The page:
Groundbreaking legislation. Political intrigue. Indecipherable regulations. If you get chills of excitement just thinking about these topics, this is the blog for you! Henry Meier is taking on the latest laws, regulations and political issues that impact New York credit unions, so read often and join the conversation!
Are we facing another subprime crisis, this time with auto lending? Are there steps the Legislature should take to clamp down on poor lending practices? Those were the basic questions considered by NYS’s Senate Banking Committee yesterday at a hearing dedicated to analyzing subprime auto lending trends. While legislation may not necessarily be imminent, some key Legislators and regulators are clearly growing concerned with what they are seeing, particularly when it comes to dealer practices.
First, the statistics certainly suggest that we are seeing the nascent signs of car lending abuses. For example, the New York Federal Reserve Bank reported that the dollar value of car loan originations to people with credit scores below 660 has roughly doubled since 2009, while originations for other credit score groups increased by only about half. In addition, a series of articles by the New York Times has highlighted both a growing demand for auto loan securitizations and the questionable practices of some dealers more interested in getting borrowers to agree to the most expensive loan possible with little regard to whether or not the consumer can actually repay the loan.
It was against this backdrop that DFS Superintendent Lawsky suggested that one step the Legislature could take to address these concerns is to allow the DFS to have more direct oversight over auto dealers. As he explained to the gathered Senators, the existing system allows the DFS to scrutinize loans once they are purchased by banks, but this provides little protection to the consumer who walks into the dealership in need of a car.
Another trend highlighted by the Superintendent is the growing securitization of car loans. Echoing sentiments similar to those expressed by the Association in its testimony, the Superintendent pointed out that securitization creates a misalignment of incentives, whereby a lender is more interested in originating a car loan for sale to Wall Street securitizers than it is in ensuring that the borrower can afford to make the car payments.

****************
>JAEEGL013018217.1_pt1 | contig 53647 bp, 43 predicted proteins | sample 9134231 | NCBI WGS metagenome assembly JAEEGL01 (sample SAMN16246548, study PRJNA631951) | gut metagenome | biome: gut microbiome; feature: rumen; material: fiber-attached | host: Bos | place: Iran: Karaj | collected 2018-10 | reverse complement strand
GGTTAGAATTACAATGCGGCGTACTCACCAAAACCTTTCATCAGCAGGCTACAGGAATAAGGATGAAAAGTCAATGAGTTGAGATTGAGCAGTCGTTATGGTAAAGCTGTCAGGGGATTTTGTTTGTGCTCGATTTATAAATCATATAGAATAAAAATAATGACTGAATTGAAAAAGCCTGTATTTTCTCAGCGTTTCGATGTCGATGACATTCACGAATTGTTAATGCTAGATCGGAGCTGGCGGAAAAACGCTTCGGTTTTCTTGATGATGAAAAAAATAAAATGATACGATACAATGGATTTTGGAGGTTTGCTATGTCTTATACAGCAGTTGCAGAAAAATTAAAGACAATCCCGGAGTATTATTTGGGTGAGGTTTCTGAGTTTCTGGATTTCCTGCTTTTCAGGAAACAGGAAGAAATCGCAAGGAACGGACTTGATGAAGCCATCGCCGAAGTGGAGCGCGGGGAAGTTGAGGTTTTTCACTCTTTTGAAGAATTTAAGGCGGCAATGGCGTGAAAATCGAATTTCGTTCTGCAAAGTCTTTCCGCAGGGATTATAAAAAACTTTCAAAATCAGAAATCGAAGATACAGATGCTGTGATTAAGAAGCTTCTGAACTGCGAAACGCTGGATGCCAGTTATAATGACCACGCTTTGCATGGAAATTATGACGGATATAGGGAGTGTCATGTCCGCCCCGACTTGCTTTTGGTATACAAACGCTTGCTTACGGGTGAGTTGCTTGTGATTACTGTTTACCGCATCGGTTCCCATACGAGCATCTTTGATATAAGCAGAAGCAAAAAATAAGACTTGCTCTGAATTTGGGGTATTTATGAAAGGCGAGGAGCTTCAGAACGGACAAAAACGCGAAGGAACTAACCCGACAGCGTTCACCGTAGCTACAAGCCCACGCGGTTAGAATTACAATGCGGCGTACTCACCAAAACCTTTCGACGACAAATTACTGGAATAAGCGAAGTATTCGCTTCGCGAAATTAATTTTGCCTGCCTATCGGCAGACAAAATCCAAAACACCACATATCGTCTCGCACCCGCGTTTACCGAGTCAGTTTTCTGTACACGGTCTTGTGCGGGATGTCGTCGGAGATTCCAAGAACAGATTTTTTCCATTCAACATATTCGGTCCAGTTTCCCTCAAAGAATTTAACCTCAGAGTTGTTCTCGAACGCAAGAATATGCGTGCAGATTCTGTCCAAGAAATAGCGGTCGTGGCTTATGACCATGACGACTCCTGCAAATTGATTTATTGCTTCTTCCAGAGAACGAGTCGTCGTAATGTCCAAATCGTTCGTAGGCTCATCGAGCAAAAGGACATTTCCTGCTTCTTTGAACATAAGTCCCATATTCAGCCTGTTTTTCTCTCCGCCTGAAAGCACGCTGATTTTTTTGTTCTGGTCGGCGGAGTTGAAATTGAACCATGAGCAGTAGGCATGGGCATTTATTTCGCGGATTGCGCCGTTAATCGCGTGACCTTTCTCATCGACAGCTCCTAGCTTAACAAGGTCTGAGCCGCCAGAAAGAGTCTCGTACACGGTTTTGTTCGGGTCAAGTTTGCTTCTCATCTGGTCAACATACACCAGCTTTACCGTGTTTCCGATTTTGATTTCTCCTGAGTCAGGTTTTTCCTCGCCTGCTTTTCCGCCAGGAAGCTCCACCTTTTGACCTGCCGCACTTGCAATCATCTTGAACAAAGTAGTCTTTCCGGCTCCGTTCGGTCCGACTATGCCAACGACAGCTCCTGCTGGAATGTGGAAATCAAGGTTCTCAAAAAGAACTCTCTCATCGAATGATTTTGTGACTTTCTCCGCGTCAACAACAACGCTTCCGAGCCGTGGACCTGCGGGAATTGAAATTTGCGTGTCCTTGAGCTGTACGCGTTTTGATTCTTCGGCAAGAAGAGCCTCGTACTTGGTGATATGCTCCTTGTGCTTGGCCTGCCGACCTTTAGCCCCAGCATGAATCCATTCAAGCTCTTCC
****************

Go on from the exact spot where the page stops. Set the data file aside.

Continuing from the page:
My sense is that we will not see the Legislature further regulate car lending practices in the near future. But unless, as evidence suggests, some of the abuses are being reigned in, expect legislation dealing with auto lending practices to be a priority next January. In the meantime, it is important for everyone to analyze the extent to which the trends that motivated the Legislature to hold this hearing are anecdotal incidents that reflect pent up demand for automobiles as the economy gradually improves or systemic defects in the auto lending process that legislation could fix.
New York City is about to impose restrictions on employers that will help answer this question.
Last Thursday the City Council passed by a 47-3 vote legislation that bars employees from requesting or using for employment purposes the consumer credit history of an applicant for employment or otherwise discriminating against an applicant or employee “with regard to hiring, compensation, or the terms, conditions or privileges of employment based on the consumer credit history of the applicant or employee “
“Surly there must be an exception for the financial services industry?” you say. After all we are talking about the capital of world finance where unethical financial gurus can hide billions of dollars easier than I misplace my cell phone.
Not really. The prohibition against credit reports does not apply to an “employee having signatory authority over third-party funds or assets valued at $10,000 or more; or that involves a fiduciary responsibility to the employer with the authority to enter financial agreements valued at $10,000 or more on behalf of the employer.”